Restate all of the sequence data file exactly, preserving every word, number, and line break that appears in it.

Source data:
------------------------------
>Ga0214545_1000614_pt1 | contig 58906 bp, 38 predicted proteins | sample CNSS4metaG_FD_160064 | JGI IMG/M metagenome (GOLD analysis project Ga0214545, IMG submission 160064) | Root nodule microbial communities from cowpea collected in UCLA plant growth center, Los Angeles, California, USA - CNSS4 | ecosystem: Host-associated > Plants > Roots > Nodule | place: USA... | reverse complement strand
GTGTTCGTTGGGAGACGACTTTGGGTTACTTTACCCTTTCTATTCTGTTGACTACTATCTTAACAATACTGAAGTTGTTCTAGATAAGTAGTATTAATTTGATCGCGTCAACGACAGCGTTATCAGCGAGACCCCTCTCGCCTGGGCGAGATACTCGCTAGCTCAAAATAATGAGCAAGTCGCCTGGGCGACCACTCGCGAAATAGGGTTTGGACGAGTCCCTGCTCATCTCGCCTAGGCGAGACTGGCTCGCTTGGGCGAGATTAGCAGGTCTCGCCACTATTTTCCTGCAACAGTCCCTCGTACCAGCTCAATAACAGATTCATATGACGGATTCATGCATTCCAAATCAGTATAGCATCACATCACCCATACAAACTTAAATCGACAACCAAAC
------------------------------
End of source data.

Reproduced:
>Ga0214545_1000614_pt1 | contig 58906 bp, 38 predicted proteins | sample CNSS4metaG_FD_160064 | JGI IMG/M metagenome (GOLD analysis project Ga0214545, IMG submission 160064) | Root nodule microbial communities from cowpea collected in UCLA plant growth center, Los Angeles, California, USA - CNSS4 | ecosystem: Host-associated > Plants > Roots > Nodule | place: USA... | reverse complement strand
GTGTTCGTTGGGAGACGACTTTGGGTTACTTTACCCTTTCTATTCTGTTGACTACTATCTTAACAATACTGAAGTTGTTCTAGATAAGTAGTATTAATTTGATCGCGTCAACGACAGCGTTATCAGCGAGACCCCTCTCGCCTGGGCGAGATACTCGCTAGCTCAAAATAATGAGCAAGTCGCCTGGGCGACCACTCGCGAAATAGGGTTTGGACGAGTCCCTGCTCATCTCGCCTAGGCGAGACTGGCTCGCTTGGGCGAGATTAGCAGGTCTCGCCACTATTTTCCTGCAACAGTCCCTCGTACCAGCTCAATAACAGATTCATATGACGGATTCATGCATTCCAAATCAGTATAGCATCACATCACCCATACAAACTTAAATCGACAACCAAAC